JPMorgan Chase’s chief executive Jamie Dimon affirmed under oath that he never met the bank’s former client Jeffrey Epstein, nor was involved in any internal decisions to retain the disgraced late financier after concerns were raised about his sex crimes, the company said on Friday.
During sworn testimony on Friday, “our CEO repeatedly confirmed that he never met with [Epstein], never emailed him, does not recall ever discussing his accounts internally, and was not involved in any decisions about his account”, the bank said in a statement.
“There are millions and millions of emails and other documents that have been produced in this case and not one comes close to even suggesting that he had any role in decisions about Epstein’s accounts.”
The statement came after the 67-year-old was deposed for seven hours by lawyers for an unnamed Epstein accuser and the US Virgin Islands, where Epstein had a home, as part of two lawsuits in which JPMorgan is accused of profiting from human trafficking by providing financial services to the late sex offender over a 15-year period.
However, a lawyer for the unnamed accuser, Brad Edwards, accused the bank of giving a “cherry-picked self-serving quote to the press”.
“Rather than mislead anyone about what was or was not said, why don’t they just agree to release the whole transcript? . . . Then the world can put their comment in context and decide for themselves what they thought of Mr Dimon’s testimony as a whole,” Edwards added.
JPMorgan later clarified Dimon had merely “reaffirmed after his deposition” that he did not know Epstein.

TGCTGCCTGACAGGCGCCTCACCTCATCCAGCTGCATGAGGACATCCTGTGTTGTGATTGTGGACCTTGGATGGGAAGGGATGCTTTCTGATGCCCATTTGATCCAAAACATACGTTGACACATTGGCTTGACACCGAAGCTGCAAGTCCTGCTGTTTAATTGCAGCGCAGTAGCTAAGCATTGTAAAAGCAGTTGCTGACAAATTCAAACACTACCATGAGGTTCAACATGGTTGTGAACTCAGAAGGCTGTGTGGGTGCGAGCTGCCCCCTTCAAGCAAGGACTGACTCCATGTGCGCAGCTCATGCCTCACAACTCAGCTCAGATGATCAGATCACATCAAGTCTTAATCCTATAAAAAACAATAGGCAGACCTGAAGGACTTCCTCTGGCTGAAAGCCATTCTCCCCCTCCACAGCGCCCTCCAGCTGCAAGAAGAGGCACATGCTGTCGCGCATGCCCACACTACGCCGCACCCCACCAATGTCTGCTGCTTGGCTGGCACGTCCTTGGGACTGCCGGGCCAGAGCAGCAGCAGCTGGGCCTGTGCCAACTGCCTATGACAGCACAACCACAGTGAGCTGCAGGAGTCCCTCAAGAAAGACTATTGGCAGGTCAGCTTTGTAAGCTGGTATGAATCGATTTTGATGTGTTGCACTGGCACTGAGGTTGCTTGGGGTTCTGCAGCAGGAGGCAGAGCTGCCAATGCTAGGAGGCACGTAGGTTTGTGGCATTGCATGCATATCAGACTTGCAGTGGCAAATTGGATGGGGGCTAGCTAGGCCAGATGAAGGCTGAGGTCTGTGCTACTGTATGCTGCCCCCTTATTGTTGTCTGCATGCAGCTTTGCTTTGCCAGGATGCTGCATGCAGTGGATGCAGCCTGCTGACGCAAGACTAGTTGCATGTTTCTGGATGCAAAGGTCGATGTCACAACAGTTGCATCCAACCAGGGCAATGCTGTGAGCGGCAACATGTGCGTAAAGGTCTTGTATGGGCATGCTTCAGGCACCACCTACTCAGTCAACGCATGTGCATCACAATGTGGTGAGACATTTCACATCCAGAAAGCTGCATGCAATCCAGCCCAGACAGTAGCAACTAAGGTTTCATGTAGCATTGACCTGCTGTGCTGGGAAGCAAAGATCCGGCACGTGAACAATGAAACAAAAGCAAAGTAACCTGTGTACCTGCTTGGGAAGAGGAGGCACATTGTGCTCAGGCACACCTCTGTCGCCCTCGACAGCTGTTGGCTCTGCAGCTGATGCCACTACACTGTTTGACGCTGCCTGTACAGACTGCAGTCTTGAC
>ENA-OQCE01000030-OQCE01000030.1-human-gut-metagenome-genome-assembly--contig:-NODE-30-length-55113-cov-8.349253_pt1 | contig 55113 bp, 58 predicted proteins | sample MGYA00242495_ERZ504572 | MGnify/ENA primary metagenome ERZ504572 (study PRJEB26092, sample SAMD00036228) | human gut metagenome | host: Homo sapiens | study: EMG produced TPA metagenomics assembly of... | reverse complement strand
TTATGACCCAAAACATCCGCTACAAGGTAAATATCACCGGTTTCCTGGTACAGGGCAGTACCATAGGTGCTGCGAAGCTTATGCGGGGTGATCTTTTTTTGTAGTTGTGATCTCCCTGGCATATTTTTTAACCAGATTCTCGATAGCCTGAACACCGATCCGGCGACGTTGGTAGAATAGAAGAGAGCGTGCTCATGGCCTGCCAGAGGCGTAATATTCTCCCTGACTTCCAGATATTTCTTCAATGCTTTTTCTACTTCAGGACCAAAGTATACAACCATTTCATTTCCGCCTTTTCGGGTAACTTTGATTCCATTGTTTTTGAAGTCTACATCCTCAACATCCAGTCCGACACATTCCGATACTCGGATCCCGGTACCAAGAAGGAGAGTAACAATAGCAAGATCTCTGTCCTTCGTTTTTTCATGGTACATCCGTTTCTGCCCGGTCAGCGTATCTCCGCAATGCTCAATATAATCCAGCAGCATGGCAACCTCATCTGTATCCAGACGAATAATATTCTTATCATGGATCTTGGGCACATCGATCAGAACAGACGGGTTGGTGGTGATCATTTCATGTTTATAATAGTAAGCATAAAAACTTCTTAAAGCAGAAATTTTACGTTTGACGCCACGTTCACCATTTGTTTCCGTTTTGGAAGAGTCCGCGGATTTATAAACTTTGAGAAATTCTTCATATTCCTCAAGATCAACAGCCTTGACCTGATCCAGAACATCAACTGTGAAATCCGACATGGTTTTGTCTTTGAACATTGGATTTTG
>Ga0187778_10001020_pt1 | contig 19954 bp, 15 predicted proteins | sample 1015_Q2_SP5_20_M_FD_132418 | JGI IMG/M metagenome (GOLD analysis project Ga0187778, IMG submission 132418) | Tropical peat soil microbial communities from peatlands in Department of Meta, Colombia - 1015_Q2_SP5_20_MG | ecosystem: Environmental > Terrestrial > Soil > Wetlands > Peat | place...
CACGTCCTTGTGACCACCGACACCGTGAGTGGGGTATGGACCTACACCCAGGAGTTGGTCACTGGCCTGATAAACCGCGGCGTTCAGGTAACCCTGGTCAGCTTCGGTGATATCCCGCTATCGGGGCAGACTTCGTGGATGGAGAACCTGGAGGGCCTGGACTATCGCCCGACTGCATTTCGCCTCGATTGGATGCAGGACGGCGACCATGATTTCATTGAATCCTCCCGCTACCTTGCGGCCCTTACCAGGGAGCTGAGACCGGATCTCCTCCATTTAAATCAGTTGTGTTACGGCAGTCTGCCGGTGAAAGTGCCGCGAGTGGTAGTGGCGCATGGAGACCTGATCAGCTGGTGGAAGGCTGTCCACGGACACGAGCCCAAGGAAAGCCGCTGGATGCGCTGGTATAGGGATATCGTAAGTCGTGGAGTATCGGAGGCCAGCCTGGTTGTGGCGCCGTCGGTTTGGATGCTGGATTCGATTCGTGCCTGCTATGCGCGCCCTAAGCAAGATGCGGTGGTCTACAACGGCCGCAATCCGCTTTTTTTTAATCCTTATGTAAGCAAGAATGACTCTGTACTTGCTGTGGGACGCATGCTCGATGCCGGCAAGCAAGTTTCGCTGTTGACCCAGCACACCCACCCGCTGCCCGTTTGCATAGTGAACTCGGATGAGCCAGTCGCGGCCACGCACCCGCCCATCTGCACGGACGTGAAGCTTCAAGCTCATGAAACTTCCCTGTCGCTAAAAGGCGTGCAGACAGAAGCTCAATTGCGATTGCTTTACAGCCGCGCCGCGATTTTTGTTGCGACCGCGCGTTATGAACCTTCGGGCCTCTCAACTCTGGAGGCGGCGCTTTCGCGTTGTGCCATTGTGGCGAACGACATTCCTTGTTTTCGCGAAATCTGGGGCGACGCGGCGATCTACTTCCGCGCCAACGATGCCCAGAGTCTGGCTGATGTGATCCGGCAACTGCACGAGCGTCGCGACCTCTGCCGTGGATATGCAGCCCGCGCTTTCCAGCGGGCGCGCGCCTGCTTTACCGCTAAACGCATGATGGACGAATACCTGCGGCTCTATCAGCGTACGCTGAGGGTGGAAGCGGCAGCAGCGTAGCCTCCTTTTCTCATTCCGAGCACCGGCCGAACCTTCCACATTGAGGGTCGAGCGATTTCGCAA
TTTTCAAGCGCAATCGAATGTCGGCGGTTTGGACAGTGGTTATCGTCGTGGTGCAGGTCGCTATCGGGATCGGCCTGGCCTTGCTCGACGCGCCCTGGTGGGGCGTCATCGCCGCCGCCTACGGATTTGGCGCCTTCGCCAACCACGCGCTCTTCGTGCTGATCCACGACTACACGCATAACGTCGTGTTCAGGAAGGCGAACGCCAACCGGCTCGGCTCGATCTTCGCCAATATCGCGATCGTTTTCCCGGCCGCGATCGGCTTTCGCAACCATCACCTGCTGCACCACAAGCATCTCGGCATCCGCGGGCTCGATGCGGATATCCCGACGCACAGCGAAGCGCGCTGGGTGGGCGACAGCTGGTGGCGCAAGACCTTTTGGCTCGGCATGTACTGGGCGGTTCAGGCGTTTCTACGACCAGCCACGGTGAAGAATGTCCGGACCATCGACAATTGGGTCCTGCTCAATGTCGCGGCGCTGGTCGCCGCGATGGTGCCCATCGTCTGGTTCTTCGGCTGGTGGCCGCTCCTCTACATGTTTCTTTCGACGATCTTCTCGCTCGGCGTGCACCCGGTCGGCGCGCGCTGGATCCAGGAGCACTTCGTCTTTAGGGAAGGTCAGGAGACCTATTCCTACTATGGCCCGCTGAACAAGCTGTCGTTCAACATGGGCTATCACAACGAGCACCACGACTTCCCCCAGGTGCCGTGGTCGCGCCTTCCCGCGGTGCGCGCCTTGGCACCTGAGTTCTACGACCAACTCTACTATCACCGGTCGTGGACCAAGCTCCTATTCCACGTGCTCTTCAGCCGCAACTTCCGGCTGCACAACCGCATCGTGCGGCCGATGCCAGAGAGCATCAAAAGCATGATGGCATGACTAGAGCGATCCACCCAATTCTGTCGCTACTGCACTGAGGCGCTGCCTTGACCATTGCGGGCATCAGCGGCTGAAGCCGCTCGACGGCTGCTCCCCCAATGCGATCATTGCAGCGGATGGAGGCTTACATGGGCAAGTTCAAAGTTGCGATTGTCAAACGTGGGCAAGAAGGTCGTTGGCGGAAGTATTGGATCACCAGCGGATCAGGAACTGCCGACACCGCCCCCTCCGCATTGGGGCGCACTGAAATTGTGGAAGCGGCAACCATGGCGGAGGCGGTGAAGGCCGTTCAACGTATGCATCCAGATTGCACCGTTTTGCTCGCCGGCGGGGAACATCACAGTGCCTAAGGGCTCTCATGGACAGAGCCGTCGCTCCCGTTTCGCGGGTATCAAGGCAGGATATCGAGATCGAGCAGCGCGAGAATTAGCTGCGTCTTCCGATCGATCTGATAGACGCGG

The sworn deposition of Dimon, one of the most powerful figures on Wall Street, marked one of the biggest moments to date in the Epstein-related lawsuits filed last year, which have shone an unflattering light on JPMorgan’s internal compliance processes and embarrassed key executives.
While evidence gathered in the past few months revealed several senior managers at the bank were involved in discussions about Epstein’s crimes, there was a single reference in an email to Dimon potentially needing to review the sex offender’s accounts.
JPMorgan has denied such a review ever took place.
Earlier on Friday, a federal judge in New York heard arguments from representatives of the Epstein accuser, who contend that potentially hundreds of women should be entitled to compensation from the bank.
Sigrid McCawley, a lawyer for Jane Doe, told the court there was “clear evidence in the record that the bank knew of Epstein’s conduct . . . starting in the early 2000s” and argued that his crimes necessitated JPMorgan, which had Epstein as a client from 1998 to 2013, turning a “blind eye”.
Lawyers for JPMorgan argued that alleged victims had “very different experiences” and should thus not be allowed to sue as a single group. It has denied liability and countersued its former executive Jes Staley, whom it accuses of misleading the bank about Epstein’s actions.
Staley has disputed the bank’s claims.
Judge Jed Rakoff said he would rule on the motion to certify the case as a class action by June 20.
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